NZ current-account gap widens
NZ current-account gap widens as cost of imports rise
By Paul McBeth
Dec. 22 – New Zealand’s current account deficit widened to NZ$15.5 billion in the year ended Sept. 30 as the kiwi dollar fell and crude oil rose, driving up import costs.
The deficit widened from a revised NZ$14.98 billion in the 12 months ended June 30, according to Statistics New Zealand. The deficit expanded to 8.6% of gross domestic product from 8.4%, which may undermine the nation’s AA+ credit rating as the economy contracts and global growth falters.
“The data was not good, with an internationally high current account deficit and debt level, at an unusually difficult time to fund and refinance such positions,” said Robin Clements, chief economist at UBS New Zealand. “This continues to represent a material downside risk for the exchange rate.”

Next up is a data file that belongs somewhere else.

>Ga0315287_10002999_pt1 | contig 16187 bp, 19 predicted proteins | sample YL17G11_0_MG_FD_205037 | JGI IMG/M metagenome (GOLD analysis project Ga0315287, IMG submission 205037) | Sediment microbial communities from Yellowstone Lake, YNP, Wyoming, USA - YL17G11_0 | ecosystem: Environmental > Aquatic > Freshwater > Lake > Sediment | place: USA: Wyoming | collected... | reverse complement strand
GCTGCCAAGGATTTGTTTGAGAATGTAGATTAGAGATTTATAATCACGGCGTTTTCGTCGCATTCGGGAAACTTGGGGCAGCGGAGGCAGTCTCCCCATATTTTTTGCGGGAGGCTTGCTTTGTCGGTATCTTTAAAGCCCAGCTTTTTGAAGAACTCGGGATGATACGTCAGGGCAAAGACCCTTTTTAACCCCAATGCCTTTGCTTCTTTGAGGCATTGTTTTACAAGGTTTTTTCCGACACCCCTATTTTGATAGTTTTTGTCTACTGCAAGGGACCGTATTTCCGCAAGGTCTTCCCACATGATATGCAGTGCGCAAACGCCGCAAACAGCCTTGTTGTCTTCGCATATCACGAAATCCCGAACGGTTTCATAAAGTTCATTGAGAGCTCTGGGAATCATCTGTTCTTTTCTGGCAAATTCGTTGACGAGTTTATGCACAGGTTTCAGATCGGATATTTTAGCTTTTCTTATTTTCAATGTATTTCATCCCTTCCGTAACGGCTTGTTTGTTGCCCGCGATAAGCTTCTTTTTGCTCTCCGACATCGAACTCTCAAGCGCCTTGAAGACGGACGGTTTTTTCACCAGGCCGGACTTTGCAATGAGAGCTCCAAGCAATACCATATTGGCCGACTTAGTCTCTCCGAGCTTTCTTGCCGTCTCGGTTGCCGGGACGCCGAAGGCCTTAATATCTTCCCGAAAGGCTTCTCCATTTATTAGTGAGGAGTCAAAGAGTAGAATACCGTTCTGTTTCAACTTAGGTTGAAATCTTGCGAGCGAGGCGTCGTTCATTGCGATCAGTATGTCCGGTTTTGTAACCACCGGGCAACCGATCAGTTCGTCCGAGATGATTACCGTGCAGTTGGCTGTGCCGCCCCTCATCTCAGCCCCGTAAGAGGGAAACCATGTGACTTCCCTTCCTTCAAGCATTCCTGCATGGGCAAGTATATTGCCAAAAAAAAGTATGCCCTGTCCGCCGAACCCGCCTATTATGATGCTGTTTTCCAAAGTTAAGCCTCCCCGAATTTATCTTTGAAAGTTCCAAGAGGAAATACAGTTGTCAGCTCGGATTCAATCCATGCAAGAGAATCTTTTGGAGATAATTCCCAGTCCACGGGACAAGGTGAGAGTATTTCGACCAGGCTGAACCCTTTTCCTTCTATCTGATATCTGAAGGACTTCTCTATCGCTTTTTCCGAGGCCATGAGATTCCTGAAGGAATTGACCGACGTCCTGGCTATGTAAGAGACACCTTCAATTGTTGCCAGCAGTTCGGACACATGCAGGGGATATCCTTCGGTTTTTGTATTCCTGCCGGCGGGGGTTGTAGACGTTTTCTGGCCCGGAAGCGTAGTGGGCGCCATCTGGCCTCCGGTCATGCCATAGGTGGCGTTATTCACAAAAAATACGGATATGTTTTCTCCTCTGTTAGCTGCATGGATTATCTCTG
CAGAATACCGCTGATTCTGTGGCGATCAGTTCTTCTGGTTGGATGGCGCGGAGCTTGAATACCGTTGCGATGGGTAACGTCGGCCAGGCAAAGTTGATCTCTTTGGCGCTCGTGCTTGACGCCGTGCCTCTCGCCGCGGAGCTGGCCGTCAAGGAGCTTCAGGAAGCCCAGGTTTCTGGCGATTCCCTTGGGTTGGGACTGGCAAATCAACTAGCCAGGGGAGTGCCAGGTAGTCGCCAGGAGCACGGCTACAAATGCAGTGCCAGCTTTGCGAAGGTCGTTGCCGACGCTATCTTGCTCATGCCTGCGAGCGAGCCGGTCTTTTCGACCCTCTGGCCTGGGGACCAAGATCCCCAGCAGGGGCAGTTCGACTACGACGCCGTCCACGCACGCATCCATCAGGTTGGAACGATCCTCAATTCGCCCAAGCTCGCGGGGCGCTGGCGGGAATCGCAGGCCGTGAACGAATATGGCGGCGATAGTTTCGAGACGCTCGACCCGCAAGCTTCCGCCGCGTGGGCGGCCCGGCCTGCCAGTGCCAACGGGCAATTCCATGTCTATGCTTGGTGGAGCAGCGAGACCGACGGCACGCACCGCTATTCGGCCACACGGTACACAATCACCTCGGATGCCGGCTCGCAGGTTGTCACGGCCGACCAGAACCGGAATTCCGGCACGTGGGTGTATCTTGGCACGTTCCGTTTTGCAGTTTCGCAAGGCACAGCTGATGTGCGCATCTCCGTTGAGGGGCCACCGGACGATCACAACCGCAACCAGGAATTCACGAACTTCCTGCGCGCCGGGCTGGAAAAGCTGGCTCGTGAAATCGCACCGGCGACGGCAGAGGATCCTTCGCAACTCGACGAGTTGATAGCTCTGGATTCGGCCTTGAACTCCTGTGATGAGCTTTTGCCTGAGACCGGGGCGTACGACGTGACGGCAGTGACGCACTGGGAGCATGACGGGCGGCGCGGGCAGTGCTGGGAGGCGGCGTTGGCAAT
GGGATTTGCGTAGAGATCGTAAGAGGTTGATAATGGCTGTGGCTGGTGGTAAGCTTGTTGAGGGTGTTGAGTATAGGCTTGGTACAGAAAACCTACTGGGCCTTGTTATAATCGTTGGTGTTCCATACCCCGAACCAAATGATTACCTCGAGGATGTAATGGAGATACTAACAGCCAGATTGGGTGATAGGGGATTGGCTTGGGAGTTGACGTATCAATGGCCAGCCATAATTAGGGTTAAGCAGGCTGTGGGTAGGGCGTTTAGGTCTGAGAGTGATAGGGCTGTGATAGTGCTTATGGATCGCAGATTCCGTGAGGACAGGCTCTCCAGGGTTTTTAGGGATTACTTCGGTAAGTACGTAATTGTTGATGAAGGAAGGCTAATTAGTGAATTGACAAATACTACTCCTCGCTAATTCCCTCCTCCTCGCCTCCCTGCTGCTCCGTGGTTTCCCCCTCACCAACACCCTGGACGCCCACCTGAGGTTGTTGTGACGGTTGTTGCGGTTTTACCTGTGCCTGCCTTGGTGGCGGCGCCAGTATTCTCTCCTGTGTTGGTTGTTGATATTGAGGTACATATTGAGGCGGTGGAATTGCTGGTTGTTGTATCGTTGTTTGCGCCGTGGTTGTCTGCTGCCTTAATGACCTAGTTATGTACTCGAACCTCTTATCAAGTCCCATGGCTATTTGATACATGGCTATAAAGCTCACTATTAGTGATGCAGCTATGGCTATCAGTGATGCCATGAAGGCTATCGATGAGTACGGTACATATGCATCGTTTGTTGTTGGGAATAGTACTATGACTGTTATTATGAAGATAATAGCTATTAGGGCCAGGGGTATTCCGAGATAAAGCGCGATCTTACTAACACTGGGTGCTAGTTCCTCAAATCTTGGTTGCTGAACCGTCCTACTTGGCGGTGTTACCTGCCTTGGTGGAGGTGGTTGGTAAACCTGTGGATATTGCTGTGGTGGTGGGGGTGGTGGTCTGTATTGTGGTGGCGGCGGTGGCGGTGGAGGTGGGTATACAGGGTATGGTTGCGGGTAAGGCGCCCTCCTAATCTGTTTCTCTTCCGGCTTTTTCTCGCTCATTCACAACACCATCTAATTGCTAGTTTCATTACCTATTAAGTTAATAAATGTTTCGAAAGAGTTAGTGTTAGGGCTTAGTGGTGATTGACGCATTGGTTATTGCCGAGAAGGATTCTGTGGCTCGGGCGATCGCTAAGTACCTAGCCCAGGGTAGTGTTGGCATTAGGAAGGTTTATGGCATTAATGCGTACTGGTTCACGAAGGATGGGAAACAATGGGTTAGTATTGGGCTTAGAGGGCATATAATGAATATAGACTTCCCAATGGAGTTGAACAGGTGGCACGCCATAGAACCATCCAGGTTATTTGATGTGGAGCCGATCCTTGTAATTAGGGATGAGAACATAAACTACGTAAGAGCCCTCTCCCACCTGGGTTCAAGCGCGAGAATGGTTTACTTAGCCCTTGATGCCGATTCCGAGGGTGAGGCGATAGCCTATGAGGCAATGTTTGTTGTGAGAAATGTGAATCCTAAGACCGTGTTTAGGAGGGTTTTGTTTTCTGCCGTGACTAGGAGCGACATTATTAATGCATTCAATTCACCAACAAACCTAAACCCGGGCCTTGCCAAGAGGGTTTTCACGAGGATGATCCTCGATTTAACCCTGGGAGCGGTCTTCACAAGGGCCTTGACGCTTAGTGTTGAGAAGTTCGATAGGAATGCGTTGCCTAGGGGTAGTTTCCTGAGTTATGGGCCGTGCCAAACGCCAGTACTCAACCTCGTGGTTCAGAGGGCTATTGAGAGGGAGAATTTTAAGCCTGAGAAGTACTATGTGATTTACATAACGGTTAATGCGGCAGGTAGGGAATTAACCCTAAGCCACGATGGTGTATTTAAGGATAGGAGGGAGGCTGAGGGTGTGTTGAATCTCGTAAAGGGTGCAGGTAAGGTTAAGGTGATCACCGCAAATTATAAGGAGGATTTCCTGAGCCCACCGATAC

The gap between exported goods and imported goods rose by NZ$418 million year-on-year, while the gap for services rose by NZ$333 million. The overall deficit rose 9.6% to NZ$5.99 billion from NZ$5.47 billion last September.
Khoon Goh, senior markets economist at ANZ National Bank, said the yawning deficit may draw more attention in coming months, with the prospect that the gap “will probably get close to 9% of GDP early next year.”
New Zealand’s economy probably shrank 0.5% in the third quarter, extending the nation’s first recession since 1998. Goh predicts the slump will extend into next year, with a contraction of 1% over the 2009 calendar year.
“The current account adjustment should see weaker domestic demand and trim back the currency,” said. “We should see weaker growth in the New Zealand economy.”
The New Zealand dollar has dropped 24% against the U.S. dollar in the past six months and traded recently at 57.53 U.S. cents.